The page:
(i) Unless such vibration characteristics are shown to have no effect on safety or continued airworthiness, or
(ii) Unless mitigated to an acceptable level by utilization of isolators, dampers, clutches and similar provisions, so that unacceptable vibration levels are not imposed on the previously certificated structure.
4. Powerplant—Fuel System—Fuel system with water saturated fuel (Compliance with § 23.951 requirements): Considering the fuel types used by diesel engines, the applicant must comply with the following:
Each fuel system for a diesel engine must be capable of sustained operation throughout its flow and pressure range with fuel initially saturated with water at 80 °F and having 0.75cc of free water per gallon added and cooled to the most critical condition for icing likely to be encountered in operation.
Methods of compliance that are acceptable for turbine engine fuel systems requirements of § 23.951(c) are also considered acceptable for this requirement.
5. Powerplant—Fuel System—Fuel flow (Compliance with § 23.955(c) requirements): In lieu of 14 CFR 23.955(c), engine fuel system must provide at least 100 percent of the fuel flow required by the engine, or the fuel flow required to prevent engine damage, if that flow is greater than 100 percent. The fuel flow rate must be available to the engine under each intended operating condition and maneuver. The conditions may be simulated in a suitable mockup. This flow must be shown in the most adverse fuel feed condition with respect to altitudes, attitudes, and any other condition that is expected in operation.
6. Powerplant—Fuel System—Fuel system hot weather operation (Compliance with § 23.961 requirements): In place of compliance with § 23.961, the applicant must comply with the following:
Each fuel system must be free from vapor lock when using fuel at its critical temperature, with respect to vapor formation, when operating the airplane in all critical operating and environmental conditions for which approval is requested. For turbine fuel, or for aircraft equipped with diesel cycle engines that use turbine or diesel type fuels, the initial temperature must be 110 °F, −0°, +5° or the maximum outside air temperature for which approval is requested, whichever is more critical.
The fuel system must be in an operational configuration that will yield the most adverse, that is, conservative results.
To comply with this requirement, the applicant must use the turbine fuel requirements and must substantiate these by flight-testing, as described in Advisory Circular AC 23-8B, Flight Test Guide for Certification of Part 23 Airplanes.
7. Powerplant—Fuel system—Fuel tank filler connection (Compliance with § 23.973(f) requirements): In place of compliance with § 23.973(e) and (f), the applicant must comply with the following:
For airplanes that operate on turbine or diesel type fuels, the inside diameter of the fuel filler opening must be no smaller than 2.95 inches.
8. Powerplant—Fuel system—Fuel tank outlet (Compliance with § 23.977 requirements): In place of compliance with § 23.977(a)(1) and (a)(2), the applicant will comply with the following:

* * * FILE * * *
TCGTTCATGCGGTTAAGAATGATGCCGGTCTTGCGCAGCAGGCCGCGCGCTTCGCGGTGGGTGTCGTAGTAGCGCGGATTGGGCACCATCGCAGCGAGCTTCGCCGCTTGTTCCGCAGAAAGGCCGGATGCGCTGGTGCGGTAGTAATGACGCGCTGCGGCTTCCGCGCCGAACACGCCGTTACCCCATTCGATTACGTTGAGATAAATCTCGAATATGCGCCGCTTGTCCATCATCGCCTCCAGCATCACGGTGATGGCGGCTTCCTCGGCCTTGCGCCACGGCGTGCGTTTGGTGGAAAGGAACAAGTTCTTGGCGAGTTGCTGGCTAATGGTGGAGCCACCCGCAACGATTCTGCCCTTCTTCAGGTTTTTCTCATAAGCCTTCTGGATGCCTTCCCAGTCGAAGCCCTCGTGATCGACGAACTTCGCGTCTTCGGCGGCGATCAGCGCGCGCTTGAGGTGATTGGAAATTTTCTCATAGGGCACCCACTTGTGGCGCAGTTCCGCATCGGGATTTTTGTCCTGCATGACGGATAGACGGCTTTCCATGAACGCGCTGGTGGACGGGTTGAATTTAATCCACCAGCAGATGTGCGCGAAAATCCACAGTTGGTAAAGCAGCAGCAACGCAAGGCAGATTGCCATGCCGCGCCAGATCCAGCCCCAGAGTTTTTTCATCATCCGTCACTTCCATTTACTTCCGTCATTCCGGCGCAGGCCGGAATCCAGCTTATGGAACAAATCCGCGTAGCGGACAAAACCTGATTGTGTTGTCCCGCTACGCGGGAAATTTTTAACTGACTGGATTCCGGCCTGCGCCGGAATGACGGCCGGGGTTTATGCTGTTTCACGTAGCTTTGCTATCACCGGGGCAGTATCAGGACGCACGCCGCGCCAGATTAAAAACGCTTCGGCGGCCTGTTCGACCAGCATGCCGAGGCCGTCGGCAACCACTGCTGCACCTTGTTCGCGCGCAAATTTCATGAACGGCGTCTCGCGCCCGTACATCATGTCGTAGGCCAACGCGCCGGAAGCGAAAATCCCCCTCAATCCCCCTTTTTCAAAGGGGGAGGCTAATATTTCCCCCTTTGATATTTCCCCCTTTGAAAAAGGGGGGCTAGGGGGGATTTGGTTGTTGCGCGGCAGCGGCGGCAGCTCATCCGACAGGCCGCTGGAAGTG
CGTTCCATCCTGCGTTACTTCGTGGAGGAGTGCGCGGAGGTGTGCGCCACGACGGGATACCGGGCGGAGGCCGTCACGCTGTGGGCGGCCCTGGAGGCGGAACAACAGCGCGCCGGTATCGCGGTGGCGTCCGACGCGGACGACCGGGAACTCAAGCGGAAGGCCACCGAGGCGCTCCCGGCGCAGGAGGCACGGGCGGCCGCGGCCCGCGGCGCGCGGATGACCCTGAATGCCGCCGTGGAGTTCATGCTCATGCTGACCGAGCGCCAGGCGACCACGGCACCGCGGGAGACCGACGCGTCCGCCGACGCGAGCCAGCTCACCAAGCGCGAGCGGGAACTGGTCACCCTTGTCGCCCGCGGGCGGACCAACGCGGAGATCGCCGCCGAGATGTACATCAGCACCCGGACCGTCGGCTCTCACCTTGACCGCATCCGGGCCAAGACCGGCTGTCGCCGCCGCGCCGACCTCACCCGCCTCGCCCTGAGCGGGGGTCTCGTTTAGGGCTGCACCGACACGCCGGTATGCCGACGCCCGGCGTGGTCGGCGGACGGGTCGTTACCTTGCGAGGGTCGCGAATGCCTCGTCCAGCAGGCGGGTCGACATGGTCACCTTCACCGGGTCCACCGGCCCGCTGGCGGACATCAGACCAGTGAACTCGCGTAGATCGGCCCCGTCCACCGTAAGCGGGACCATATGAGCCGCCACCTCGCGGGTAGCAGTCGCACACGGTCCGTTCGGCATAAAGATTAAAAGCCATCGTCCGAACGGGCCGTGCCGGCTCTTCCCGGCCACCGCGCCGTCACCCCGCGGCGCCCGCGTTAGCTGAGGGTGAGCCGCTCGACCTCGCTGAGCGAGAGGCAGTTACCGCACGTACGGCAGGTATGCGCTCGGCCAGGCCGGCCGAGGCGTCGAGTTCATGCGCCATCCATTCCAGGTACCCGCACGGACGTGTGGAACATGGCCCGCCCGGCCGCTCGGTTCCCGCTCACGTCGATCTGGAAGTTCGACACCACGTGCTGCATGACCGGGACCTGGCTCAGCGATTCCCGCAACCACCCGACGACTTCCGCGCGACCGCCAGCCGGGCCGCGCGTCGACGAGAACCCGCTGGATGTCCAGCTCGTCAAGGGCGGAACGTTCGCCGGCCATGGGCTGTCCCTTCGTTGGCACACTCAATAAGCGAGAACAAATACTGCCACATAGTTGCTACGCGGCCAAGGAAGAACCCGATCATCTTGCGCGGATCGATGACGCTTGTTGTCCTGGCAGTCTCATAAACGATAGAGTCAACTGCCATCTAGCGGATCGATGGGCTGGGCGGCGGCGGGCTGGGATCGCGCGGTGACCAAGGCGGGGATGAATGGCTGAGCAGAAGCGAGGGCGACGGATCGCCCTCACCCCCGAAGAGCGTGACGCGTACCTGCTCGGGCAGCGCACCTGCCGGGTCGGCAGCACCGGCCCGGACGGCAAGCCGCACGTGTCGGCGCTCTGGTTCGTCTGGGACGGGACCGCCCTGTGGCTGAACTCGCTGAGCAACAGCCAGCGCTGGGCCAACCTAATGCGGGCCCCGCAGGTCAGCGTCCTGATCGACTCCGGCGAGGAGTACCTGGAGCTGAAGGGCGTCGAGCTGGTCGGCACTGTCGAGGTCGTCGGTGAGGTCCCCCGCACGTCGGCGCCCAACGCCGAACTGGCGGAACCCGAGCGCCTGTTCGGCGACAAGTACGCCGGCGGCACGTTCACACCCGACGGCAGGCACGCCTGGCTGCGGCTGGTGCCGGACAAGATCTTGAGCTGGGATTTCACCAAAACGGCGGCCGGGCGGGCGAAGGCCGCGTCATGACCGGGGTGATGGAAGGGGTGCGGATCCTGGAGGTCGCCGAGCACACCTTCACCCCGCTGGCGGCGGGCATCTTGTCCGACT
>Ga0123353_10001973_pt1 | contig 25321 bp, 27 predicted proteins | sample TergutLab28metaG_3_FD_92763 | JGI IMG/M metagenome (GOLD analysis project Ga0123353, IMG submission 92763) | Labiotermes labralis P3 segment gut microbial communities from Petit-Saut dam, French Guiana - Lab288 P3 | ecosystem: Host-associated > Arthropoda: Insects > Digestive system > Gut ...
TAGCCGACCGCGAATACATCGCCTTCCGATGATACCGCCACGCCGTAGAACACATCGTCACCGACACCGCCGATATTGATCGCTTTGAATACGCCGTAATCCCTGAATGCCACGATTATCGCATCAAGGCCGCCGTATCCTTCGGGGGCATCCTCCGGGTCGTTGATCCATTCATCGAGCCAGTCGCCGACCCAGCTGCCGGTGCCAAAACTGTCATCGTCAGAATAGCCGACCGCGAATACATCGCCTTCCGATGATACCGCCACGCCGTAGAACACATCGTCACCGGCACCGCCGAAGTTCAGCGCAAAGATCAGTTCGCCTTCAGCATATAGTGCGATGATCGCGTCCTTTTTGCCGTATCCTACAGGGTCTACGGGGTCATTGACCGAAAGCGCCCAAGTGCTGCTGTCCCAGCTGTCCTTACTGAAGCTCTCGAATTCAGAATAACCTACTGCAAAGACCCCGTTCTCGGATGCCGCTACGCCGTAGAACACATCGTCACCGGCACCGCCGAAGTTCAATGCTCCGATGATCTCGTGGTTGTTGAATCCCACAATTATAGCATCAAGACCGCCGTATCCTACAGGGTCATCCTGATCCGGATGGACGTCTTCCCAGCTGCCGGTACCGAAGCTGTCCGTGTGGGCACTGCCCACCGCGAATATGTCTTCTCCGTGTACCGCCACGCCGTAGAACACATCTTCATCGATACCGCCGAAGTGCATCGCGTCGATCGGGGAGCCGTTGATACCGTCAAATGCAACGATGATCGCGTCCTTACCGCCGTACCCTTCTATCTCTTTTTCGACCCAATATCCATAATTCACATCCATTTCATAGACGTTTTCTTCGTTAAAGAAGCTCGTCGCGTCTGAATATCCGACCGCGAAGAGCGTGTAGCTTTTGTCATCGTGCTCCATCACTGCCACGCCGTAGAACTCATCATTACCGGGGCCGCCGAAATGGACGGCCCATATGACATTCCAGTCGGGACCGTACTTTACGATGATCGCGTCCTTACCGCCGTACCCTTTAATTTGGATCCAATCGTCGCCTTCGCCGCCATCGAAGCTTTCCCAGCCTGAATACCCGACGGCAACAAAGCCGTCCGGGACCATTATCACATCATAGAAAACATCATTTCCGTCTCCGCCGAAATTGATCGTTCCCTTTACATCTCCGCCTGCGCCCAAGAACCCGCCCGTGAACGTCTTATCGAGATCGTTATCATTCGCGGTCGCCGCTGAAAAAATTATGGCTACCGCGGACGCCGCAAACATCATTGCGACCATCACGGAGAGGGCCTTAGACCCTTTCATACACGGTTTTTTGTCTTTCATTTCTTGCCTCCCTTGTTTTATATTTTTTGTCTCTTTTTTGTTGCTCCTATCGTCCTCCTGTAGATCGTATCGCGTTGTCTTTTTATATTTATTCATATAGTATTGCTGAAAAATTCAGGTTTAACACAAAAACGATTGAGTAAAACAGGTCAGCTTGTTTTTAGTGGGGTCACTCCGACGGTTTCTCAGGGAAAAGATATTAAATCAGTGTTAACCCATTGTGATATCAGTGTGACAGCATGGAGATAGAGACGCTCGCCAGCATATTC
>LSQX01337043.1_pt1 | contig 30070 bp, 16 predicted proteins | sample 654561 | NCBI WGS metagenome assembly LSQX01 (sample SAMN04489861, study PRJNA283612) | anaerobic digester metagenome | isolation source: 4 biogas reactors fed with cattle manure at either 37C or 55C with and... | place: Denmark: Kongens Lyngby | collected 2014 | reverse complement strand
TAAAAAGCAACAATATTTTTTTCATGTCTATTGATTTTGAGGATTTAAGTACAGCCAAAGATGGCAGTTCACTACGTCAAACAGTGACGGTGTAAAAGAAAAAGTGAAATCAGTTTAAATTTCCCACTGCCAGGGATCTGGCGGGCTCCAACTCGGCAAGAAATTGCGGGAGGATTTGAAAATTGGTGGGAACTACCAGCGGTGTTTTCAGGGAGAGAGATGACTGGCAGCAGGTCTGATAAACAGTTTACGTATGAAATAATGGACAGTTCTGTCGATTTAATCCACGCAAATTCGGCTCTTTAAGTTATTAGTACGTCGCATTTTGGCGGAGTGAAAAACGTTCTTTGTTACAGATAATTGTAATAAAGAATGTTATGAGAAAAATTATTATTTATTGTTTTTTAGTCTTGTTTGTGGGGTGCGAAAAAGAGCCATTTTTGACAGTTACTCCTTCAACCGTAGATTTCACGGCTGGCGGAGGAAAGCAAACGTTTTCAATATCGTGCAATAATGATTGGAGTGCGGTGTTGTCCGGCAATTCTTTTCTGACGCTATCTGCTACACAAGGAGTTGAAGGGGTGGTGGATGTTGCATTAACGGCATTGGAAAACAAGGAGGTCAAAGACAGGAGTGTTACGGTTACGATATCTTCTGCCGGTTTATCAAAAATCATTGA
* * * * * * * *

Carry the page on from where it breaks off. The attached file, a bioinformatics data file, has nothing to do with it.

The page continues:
There must be a fuel strainer for the fuel tank outlet or for the booster pump. This strainer must, for diesel engine powered airplanes, prevent the passage of any object that could restrict fuel flow or damage any fuel system component.
9. Equipment—General—Powerplant Instruments (Compliance with § 23.1305): In addition to compliance with § 23.1305, the applicant will comply with the following:
The following are required in addition to the powerplant instruments required in § 23.1305:
(a) A fuel temperature indicator.
(b) An outside air temperature (OAT) indicator.
(c) An indicating means for the fuel strainer or filter required by § 23.997 to indicate the occurrence of contamination of the strainer or filter before it reaches the capacity established in accordance with § 23.997(d).
Alternately, no indicator is required if certain requirements are met. First, the engine can operate normally for a specified period with the fuel strainer exposed to the maximum fuel contamination as specified in MIL-5007D. Second, provisions for replacing the fuel filter at this specified period (or a shorter period) are included in the maintenance schedule for the engine installation.
10. Operating Limitations and Information—Powerplant limitations—Fuel grade or designation (Compliance with § 23.1521 requirements): All engine parameters that have limits specified by the engine manufacturer for takeoff or continuous operation must be investigated to ensure they remain within those limits throughout the expected flight and ground envelopes (e.g., maximum and minimum fuel temperatures, ambient temperatures, as applicable, etc.). This is in addition to the existing requirements specified by 14 CFR 23.1521 (b) and (c). If any of those limits can be exceeded, there must be continuous indication to the flight crew of the status of that parameter with appropriate limitation markings.